"Werewolf: The Devil's Hound" is a pretty enjoyable and entertaining B-Movie.
Receiving a fireworks shipment, FX artist Phil Madden, (Phil Gauvin) and his team, Kevin Madden, (Michael Dionne) Char Madden, (Tamara Malawitz) Elizabeth, (Jennifer Marsella) Michael, (Adam Loewenbaum) and Krystal, (Kristen Babich) manage to go about their business and get their display set-up for a preview. While they sort out the affair, they quickly notice the behavior of one of their members is drastically different, and despite insistence to-the-contrary, they know something's wrong. As their situation coincides with a series of violent animal attacks, it soon dawns on them that a bloodthirsty werewolf, Christine Hofferman, (Christy Cianci) who escaped from a team of German scientists intent on studying her condition, has attacked the member and appears intent on starting a clan, forcing them to try to work together to get the situation handled.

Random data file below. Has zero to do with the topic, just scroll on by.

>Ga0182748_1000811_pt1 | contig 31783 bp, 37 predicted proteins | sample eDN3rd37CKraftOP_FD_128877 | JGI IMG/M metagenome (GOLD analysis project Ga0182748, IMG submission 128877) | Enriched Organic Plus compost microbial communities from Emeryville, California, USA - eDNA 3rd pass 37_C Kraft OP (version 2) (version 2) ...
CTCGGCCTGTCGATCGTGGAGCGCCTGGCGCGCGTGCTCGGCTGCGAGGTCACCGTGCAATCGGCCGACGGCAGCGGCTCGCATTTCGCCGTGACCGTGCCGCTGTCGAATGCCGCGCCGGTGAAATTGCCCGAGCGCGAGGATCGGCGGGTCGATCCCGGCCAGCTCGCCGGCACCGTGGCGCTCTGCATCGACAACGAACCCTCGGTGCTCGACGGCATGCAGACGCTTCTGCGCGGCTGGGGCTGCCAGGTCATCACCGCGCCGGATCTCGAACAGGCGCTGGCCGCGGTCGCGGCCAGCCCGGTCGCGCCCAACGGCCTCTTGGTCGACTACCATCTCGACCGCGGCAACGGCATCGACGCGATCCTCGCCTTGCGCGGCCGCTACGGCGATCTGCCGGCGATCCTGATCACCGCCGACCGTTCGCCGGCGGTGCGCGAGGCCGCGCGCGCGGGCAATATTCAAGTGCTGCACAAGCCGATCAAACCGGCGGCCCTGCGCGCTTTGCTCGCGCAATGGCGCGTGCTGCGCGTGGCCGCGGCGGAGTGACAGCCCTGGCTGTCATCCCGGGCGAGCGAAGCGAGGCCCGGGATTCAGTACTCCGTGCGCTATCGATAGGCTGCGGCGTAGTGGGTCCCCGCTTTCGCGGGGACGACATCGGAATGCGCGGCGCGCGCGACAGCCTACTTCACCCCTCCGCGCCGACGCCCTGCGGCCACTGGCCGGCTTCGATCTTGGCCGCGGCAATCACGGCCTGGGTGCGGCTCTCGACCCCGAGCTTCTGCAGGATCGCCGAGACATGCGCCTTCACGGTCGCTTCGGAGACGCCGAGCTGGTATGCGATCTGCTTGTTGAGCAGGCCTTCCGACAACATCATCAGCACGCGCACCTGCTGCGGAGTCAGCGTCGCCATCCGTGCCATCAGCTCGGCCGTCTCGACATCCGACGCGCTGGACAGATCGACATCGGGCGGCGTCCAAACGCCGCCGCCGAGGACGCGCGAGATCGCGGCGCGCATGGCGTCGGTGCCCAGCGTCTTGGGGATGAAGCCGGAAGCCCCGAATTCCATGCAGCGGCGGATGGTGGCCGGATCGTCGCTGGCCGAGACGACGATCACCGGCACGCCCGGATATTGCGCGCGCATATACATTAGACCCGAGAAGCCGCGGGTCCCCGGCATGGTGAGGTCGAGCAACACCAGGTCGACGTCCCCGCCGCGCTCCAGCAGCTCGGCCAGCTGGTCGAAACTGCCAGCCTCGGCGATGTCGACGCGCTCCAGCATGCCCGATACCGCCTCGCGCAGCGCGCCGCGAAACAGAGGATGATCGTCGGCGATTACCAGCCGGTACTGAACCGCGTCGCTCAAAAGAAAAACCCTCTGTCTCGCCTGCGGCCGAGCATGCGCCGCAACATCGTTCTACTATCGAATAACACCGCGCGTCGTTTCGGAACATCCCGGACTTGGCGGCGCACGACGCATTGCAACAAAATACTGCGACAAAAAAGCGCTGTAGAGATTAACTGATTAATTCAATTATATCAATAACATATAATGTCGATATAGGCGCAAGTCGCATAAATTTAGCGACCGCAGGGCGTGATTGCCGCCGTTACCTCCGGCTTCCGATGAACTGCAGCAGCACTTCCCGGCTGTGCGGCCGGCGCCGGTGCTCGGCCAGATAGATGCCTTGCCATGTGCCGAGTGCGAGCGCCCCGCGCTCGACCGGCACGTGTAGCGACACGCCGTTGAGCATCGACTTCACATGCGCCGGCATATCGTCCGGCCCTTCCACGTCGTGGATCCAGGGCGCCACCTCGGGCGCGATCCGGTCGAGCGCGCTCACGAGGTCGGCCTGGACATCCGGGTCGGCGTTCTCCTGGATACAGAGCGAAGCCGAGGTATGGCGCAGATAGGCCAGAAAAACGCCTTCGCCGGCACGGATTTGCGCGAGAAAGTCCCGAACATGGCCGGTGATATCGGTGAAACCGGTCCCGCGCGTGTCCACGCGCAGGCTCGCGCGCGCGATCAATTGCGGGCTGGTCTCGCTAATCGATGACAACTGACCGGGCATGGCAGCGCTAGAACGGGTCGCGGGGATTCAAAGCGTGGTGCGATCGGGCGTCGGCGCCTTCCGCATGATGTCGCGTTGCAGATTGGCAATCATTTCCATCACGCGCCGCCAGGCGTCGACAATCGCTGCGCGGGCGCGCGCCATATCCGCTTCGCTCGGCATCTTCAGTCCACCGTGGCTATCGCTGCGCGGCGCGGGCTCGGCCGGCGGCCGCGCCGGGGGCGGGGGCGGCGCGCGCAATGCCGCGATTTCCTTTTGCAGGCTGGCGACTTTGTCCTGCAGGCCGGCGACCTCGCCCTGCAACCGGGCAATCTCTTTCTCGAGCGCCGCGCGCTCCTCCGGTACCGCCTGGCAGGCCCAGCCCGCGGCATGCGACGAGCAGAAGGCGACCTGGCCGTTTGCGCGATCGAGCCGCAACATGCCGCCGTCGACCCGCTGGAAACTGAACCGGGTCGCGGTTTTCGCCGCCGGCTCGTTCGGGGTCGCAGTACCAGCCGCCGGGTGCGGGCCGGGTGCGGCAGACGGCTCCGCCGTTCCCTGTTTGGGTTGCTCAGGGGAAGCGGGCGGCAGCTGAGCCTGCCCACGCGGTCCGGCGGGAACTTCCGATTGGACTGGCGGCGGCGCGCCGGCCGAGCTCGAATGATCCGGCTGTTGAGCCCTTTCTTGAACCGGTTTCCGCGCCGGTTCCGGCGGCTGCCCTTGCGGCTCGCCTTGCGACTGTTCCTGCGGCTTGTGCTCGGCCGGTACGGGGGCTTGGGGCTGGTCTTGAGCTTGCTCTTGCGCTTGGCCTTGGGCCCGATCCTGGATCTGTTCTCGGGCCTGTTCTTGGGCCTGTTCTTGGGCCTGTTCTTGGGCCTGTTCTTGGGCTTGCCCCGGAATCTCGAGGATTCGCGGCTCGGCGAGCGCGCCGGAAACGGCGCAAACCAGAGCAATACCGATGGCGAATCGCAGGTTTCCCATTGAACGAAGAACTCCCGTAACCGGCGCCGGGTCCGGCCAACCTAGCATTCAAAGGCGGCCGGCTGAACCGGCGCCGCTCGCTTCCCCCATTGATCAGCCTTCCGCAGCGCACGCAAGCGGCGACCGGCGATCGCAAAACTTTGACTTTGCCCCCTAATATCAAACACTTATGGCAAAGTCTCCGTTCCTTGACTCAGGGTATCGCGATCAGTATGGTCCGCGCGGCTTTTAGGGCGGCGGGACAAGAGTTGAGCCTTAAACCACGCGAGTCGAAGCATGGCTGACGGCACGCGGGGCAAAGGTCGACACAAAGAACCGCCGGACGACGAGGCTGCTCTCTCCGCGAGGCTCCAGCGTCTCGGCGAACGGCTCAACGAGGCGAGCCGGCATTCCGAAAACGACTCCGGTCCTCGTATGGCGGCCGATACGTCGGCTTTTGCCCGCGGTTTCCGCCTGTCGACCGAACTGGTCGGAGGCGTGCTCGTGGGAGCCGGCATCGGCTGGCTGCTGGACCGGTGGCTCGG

The Good News: This one had some really good parts that manage to really make it fun at times. One of the main parts to that is the films' wonderful sense of humor and the comedy it showcases. From the bumbling nature of the scientist-heroes and their constantly trying to keep things under-control to the constant jokes and one-liners that are bandied about, and the whole battling nature of what goes on during the finale, this one manages to make itself a B-movie that can still be somewhat suspenseful as well as keeping it's tongue-in-cheek nature that provides some fun. That ending, which is one of the biggest pluses here, has a lot going for it. From the discovery of the werewolf and the battle that ensues as they try to engage in the reversal-ritual needed to end the curse is one of the best parts to this. Mixing action and comedy in good does, it stays that way until the film brings in the battle-armor, which is where the film really goes into high-cheese mode. The brawl is a lot of fun, gets in some laughs, and provides the necessary ending to the film, and is the main highlight. Other main highlights to this one include the big attack on the warehouse, which manages to incorporate suspense from its wonderful stalking through the twisting corridors and the beginning noises heard that features the creature rampaging into the building are a lot of fun, the blockades placed are pretty entertaining and then the true camp-nature of the film begins with there being a remote-controlled robot battling a werewolf inside a completely-blackened special-effects-filled room. This is just way too much good stuff, and is by-far the film's highlight. The opening assault is pretty good as well, with the night-vision lens allowing for some really creepy moments to come about, the stalking is nice and the results are bloody enough to satisfy, and since the werewolf isn't the focal-point, the brief glimpses make for a nice effort here. When it is shown, the look is really good, with the vicious dog-face, huge claws and fangs and long hair so it can appear as a true werewolf, which is really nice. The other big suspense moment in here is an early stalking scene where a loud-banging-and-crashing noise off-screen gives way to a loner wandering around investigating, and it manages to score better-than-expected during the course of the scene. There's also a lot of good stuff to be had with the slow-build in here, from the everyday activities to the sudden-accomplishments of extraordinary feats, and by stretching it out, it works really well. The last plus in here is the bloody kills, which are nice. From limbs ripped off, a head removed, intestines spilled, tons of scratch marks and oozing non-fatal wounds, this one is pretty bloody, and are the film's good stuff.